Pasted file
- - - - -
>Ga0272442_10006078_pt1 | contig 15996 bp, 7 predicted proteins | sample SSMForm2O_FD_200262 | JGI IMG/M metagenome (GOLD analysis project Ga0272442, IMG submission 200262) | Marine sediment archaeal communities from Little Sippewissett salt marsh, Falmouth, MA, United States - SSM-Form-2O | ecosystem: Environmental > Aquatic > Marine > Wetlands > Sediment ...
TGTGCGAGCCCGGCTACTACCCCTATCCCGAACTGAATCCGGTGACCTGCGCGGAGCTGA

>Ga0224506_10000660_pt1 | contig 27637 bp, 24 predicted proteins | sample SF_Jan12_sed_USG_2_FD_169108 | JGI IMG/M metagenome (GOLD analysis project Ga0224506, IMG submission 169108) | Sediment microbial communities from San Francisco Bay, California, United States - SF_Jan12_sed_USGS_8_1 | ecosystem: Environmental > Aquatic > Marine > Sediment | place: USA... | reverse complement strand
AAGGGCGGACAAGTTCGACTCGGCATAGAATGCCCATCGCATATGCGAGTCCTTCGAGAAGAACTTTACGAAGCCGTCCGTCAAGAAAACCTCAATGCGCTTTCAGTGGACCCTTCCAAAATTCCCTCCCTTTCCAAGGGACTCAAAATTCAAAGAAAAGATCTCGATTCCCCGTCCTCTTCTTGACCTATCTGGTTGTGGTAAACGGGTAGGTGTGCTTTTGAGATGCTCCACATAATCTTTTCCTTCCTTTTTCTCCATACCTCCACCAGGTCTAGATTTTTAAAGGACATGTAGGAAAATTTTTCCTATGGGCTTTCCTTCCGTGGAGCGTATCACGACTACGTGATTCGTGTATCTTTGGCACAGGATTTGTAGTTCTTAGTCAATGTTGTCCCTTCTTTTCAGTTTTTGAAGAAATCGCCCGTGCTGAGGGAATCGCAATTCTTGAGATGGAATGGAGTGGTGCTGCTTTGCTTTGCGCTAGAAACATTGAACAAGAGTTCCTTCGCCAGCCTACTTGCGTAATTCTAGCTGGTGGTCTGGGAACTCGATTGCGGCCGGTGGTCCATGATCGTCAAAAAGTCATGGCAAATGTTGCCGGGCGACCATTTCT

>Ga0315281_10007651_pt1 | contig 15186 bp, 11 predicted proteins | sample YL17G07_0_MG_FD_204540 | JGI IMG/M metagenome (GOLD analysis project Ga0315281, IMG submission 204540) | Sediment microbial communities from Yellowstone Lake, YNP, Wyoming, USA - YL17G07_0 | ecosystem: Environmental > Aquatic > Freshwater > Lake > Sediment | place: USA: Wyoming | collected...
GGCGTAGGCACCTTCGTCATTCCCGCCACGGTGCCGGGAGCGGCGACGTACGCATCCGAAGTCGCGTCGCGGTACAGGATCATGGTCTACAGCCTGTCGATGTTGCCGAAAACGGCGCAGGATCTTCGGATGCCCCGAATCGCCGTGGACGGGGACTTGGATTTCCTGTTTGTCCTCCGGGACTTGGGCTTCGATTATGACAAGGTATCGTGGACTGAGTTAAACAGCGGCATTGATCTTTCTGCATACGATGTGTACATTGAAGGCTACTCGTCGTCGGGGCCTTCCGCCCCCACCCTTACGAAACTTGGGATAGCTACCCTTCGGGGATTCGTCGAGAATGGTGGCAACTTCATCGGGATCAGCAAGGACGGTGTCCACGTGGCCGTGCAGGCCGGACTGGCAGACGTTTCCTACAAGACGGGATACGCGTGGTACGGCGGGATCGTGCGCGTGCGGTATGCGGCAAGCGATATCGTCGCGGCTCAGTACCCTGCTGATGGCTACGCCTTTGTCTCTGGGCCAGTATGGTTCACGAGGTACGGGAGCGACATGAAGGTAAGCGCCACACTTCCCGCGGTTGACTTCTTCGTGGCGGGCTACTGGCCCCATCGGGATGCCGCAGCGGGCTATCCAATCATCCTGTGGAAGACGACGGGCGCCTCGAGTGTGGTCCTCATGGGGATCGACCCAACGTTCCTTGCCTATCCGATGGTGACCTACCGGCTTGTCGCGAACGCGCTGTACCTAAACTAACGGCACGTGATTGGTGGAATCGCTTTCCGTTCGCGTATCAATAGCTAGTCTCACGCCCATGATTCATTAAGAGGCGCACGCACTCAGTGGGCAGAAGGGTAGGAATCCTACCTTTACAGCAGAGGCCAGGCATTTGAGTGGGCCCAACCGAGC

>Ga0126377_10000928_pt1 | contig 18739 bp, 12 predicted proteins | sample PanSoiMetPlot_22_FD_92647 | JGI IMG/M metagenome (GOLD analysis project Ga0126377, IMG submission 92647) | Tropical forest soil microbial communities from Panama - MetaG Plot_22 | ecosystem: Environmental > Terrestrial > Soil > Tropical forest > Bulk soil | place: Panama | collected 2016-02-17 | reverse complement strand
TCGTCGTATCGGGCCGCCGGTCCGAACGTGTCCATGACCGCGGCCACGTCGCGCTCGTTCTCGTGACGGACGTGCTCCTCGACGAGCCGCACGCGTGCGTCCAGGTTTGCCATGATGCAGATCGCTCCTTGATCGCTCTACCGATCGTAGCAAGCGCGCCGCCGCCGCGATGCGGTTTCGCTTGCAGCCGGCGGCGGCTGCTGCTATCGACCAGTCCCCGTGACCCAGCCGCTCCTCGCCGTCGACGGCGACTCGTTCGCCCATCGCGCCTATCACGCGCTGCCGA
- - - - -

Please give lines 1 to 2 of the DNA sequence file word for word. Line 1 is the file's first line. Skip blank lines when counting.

>Ga0272442_10006078_pt1 | contig 15996 bp, 7 predicted proteins | sample SSMForm2O_FD_200262 | JGI IMG/M metagenome (GOLD analysis project Ga0272442, IMG submission 200262) | Marine sediment archaeal communities from Little Sippewissett salt marsh, Falmouth, MA, United States - SSM-Form-2O | ecosystem: Environmental > Aquatic > Marine > Wetlands > Sediment ...
TGTGCGAGCCCGGCTACTACCCCTATCCCGAACTGAATCCGGTGACCTGCGCGGAGCTGA